Coming Out in the Classroom

I know this title might be read in terms of sexual orientation, but it’s more than that.

I have gone through many phases in my career when I *wish* I was different in the classroom. Just this week, I observed a sweet young adjunct who teaches at our community college. While I can craft and execute a lesson about a million times better than her, I couldn’t help but wish that I had her amazing vocabulary–that I could spurt out words and string together concepts as eloquently as this darling 25 year old. She had something in the classroom that I didn’t have, and I wanted what she had. I always desire to be a bit more professorial–whatever the hell that means. Truth is, the meaning changes from day to day, hour to hour, moment to moment. Sometimes I am thrilled at myself when I realize I am the (or one of the) critical thinker/philosopher in the room, and sometimes–when going to see someone I admire speak, or even when listening to another faculty member at my own college speak–I feel humbled and not worthy and very sophomoric.

I am sure we all know how this feels; it can manifest itself in a bizillion different ways.

But as much as I have my moments of jealousy or yearning or self-doubting, I do know one thing: I am always 100% ME in my classroom. It took me about a year and a half of teaching to let down my guard in front of my students. Any educator has heard the adages, “Don’t smile until Christmas!” and/or “Don’t be nice!” and/or “Don’t let them know anything about your personal life!” There are many more along these lines of closing yourself off from your students.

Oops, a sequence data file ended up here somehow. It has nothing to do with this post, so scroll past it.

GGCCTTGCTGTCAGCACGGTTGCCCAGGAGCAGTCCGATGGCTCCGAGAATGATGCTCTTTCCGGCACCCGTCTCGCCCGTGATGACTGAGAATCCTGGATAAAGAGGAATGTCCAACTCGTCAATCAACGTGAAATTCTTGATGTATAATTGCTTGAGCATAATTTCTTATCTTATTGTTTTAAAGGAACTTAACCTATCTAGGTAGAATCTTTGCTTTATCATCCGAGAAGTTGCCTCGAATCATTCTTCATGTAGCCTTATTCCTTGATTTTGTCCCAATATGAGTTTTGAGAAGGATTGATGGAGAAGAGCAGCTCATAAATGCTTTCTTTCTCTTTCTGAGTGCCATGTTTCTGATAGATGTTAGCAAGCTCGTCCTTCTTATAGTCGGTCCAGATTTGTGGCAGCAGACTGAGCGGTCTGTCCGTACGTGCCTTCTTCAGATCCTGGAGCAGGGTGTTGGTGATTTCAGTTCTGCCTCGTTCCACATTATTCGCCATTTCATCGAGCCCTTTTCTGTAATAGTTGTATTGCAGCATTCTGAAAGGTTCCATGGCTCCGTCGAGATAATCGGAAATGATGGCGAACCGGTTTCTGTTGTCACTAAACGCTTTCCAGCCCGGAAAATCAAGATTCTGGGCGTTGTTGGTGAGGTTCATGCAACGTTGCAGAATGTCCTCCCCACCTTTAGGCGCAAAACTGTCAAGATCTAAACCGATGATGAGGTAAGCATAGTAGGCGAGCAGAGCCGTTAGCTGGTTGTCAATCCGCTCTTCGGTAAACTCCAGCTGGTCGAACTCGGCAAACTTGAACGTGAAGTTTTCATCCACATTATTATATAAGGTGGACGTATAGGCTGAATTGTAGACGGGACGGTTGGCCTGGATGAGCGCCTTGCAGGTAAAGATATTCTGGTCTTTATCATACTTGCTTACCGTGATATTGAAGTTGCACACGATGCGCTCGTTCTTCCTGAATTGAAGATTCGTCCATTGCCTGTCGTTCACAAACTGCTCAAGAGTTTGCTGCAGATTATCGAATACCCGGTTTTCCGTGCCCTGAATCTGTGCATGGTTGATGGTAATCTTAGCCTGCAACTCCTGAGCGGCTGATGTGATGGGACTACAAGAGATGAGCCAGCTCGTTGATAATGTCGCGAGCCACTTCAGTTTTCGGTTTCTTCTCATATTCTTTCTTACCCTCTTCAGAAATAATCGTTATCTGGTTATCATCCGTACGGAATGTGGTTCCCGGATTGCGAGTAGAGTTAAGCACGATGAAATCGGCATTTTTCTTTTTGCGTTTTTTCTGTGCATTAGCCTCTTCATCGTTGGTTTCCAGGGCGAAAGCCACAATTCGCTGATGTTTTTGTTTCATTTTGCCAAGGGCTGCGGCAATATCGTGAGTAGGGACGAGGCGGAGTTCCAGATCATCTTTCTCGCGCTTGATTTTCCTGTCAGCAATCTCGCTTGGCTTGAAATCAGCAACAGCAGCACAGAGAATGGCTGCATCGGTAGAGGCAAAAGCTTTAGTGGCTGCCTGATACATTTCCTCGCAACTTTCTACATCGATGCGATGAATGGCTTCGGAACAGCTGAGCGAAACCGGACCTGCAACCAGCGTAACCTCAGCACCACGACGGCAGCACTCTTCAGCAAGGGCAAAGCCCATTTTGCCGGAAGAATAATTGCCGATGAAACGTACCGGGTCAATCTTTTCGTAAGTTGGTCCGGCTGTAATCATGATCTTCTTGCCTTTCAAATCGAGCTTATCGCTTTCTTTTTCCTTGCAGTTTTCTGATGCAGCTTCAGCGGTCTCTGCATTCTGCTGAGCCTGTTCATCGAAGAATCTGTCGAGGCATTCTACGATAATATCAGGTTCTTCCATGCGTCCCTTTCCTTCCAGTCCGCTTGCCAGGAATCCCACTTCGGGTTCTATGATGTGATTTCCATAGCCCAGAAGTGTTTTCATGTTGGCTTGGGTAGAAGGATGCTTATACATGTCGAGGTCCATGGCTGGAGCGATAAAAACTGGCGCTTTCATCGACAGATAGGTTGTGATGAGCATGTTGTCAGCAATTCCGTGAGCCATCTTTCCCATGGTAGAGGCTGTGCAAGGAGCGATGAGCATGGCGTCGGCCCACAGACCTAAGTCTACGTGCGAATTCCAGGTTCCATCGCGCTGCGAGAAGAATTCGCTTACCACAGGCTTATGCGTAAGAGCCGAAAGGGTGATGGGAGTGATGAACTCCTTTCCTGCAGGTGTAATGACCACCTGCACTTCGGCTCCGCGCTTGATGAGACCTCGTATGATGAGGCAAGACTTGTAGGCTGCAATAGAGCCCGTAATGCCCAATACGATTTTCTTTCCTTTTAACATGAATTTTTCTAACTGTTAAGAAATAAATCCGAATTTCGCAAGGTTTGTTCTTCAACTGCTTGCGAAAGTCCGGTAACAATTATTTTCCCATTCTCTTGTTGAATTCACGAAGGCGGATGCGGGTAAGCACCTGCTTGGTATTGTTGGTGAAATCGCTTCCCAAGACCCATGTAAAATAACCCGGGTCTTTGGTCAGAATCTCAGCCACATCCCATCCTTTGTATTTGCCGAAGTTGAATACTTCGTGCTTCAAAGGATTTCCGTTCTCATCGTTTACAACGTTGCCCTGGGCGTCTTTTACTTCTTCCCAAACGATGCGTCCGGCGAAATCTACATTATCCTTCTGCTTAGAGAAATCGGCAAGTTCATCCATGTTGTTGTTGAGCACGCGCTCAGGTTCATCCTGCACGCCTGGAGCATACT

None of those teaching commandments have ever worked for me. If you know me, you know that I smile at about anyone (hence my wrinkles), it’s practically impossible for me not to be nice, and I will vomit my personal life all over you while in line at the grocery store if you give me half a second. I came out–as myself–from time to time that first year and a half teaching, but it was a huge fight in my classroom–replete with a broken nose, a room covered in blood, and a very intense conversation with my students that followed–that I was my open self. After that interaction in which I was unashamedly MYSELF, my students began to trust me and that led to them working, producing, and being academically successful.

I think we all feel safer when people are real with us.

This video has been going around in my Facebook feed for the last 24 hours. I love her idea that we all have closets and that these closets are oppressive. I believe that this personal oppression seeps into all relationships, and if you are an educator it trickles into your classroom and your relationships with your students. I became myself through sharing my stories with my students for 10 years while teaching high school, and in turn they shared their stories with me. We all came out of our closets for 45 minutes a day. I’d like to think that maybe that time we spent together helped us stay out.

So while I might not be my idealized version of myself–super intense, serious, spewing large vocabulary words, sounding my barbaric yawp through professorial banter–I know that I am nothing but ME when I am with my students. That might just be enough.

Watch. It’s well worth 10 minutes.